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Thanks YouTube EDU people.

This video featured in order:
Brady Haran (who makes Numberphile):
Derek Muller chose i -
Hank Green chose 2 -
Steve Spangler chose 13 -
Michael Stevens chose 17 -
Angela chose 7 -
Alex chose 27 -
Destin chose 21 -
Mike Rugnetta chose 1024 -
Caitlin chose 16 -
John Green chose 37 -
Henry Reich chose j -
Patrick chose 1729 -
CGPGrey chose 0 -
Vi Hart chose * -

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Brady: What's your favorite number and why?
Please leave a comment under this video so I can compare them all.
And in the mean time, here of the answers given by some of the top people of YouTube.
Now I had to interview some of these people in unusual locations like up trees and in toilets, so it's a bit of a hodge-podge, but it's also a bit of fun.

Derek: I'm Derek Muller of Veritasium, and My favorite number is i.

Hank: We're at the toilets at YouTube!

Derek: ...the square toot of negative one.

Hank: I'm Hank Green of SciShow and also CrashCourse and Vlogbrothers, and I'm a big fan of the number 2.

Steve: So my name is Steve Spangler.

Michael: I am Michael from the channel Vsauce.

Steve: I grew up in a family of professional magicians.

Michael: And my favorite number is the number 17 because I love making sevens with this little guy in the middle, so that you know it's not a one. It's something that my dad always did and I just adopted without ever thinking about it.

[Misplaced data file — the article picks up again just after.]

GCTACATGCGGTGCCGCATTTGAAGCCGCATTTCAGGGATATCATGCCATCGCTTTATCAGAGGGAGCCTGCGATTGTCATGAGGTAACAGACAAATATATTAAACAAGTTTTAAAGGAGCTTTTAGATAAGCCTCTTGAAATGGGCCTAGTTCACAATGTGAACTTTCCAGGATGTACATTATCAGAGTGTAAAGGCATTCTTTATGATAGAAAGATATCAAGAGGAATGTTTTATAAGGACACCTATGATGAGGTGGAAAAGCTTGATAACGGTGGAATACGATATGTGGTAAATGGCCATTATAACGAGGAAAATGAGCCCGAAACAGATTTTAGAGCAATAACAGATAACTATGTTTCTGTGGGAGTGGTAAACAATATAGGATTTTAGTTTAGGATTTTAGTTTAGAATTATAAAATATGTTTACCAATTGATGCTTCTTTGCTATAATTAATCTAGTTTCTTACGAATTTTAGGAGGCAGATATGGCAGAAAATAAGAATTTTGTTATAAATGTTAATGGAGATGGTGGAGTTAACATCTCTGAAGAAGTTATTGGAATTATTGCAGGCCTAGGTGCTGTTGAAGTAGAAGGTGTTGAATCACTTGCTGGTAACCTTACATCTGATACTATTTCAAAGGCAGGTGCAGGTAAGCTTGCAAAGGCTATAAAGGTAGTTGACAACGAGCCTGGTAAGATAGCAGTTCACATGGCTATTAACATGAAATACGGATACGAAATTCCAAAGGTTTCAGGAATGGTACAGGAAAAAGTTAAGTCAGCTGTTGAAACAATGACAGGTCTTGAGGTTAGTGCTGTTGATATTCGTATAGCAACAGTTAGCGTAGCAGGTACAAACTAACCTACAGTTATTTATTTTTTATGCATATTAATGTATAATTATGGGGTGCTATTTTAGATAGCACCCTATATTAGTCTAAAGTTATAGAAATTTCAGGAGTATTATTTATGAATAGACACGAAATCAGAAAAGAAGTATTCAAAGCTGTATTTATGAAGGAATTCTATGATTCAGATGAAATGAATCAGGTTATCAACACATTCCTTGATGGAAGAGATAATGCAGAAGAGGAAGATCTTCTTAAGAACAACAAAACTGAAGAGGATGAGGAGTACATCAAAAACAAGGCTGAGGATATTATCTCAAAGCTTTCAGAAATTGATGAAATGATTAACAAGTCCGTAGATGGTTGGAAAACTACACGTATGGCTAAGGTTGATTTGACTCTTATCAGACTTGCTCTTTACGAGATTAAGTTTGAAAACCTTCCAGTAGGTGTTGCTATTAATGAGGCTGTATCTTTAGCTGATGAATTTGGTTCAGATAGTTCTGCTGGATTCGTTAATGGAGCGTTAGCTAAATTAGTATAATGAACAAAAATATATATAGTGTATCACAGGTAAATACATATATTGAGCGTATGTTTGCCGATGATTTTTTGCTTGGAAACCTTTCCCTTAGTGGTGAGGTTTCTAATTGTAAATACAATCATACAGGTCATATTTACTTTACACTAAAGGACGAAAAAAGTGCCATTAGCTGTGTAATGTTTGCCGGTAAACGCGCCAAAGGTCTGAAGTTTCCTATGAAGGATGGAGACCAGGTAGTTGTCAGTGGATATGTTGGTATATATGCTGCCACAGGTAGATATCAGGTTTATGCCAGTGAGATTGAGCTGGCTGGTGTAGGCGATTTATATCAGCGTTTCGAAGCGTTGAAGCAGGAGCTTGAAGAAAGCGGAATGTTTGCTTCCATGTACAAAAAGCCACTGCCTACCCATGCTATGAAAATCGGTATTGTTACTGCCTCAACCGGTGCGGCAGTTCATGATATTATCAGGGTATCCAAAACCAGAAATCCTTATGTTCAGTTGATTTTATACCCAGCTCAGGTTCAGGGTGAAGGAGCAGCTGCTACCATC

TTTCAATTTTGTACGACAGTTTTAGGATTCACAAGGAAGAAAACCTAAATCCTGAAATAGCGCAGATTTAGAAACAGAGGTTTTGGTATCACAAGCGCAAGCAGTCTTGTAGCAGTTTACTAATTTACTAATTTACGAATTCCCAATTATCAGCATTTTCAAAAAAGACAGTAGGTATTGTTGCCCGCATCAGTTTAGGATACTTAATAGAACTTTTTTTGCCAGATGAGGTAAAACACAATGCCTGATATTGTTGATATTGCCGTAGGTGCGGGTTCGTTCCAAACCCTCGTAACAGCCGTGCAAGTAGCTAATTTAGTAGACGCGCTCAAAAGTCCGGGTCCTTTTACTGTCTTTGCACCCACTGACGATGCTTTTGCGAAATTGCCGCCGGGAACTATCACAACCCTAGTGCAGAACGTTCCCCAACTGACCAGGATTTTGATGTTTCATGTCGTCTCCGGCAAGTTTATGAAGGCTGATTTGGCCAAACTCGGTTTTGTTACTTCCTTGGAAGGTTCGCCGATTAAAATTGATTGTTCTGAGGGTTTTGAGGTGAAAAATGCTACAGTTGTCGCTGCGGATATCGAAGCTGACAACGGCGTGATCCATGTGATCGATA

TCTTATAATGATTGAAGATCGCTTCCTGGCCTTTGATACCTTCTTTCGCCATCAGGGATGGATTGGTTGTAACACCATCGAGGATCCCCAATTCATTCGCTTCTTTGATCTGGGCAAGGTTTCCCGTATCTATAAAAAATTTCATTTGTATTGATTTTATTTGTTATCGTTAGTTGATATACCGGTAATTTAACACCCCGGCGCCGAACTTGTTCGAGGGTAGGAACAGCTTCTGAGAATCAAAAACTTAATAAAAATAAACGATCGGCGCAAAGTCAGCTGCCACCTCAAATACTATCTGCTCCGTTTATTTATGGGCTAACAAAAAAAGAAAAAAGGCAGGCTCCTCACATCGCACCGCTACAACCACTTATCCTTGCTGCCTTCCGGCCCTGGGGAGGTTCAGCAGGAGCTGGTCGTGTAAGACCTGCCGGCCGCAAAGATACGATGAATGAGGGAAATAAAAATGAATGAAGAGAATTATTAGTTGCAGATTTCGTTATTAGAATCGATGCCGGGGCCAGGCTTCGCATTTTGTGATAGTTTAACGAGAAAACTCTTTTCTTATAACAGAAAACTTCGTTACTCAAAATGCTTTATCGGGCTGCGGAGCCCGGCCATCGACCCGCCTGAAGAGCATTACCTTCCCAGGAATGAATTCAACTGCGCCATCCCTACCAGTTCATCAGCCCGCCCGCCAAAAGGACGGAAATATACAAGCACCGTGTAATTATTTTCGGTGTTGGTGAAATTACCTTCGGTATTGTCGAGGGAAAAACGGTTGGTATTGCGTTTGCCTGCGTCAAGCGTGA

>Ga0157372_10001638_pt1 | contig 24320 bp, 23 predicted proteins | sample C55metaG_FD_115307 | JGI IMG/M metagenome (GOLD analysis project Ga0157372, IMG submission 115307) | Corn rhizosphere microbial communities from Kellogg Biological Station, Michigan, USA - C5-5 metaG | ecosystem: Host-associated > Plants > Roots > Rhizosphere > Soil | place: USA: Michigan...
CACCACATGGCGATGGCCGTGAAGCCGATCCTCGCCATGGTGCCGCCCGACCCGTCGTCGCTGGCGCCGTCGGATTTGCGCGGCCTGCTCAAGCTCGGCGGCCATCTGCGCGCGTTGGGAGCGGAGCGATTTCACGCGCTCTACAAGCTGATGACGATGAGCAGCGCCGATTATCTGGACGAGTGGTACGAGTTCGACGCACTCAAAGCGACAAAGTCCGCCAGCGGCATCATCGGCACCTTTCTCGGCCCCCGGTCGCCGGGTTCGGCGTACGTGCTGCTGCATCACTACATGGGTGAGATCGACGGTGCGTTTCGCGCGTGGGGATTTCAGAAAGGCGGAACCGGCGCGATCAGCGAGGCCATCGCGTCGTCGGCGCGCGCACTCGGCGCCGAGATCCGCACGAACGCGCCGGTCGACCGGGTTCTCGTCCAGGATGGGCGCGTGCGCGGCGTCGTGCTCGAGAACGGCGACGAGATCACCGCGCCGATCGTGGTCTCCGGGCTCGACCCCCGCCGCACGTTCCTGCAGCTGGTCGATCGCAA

Steve: Number 13 has to be my absolute all time favorite number.

Angela: Hi! I'm Angela from YouTube EDU.

Steve: If you really want to see a real magician's magic wand, it's exactly thirteen inches long.

Angela: My number is seven and I know it's kind of generic, but when I was really young, people told me that it was a lucky number.

Michael: Seventeen was also the channel of Nickelodeon in Stilwell, Kansas, where I grew up.

Angela: So then I played a bunch of sports, and every single sport that I played, volleyball, tennis, whatever it was, my number was seven.

Brady: Michael from Vsauce has a little line, but you...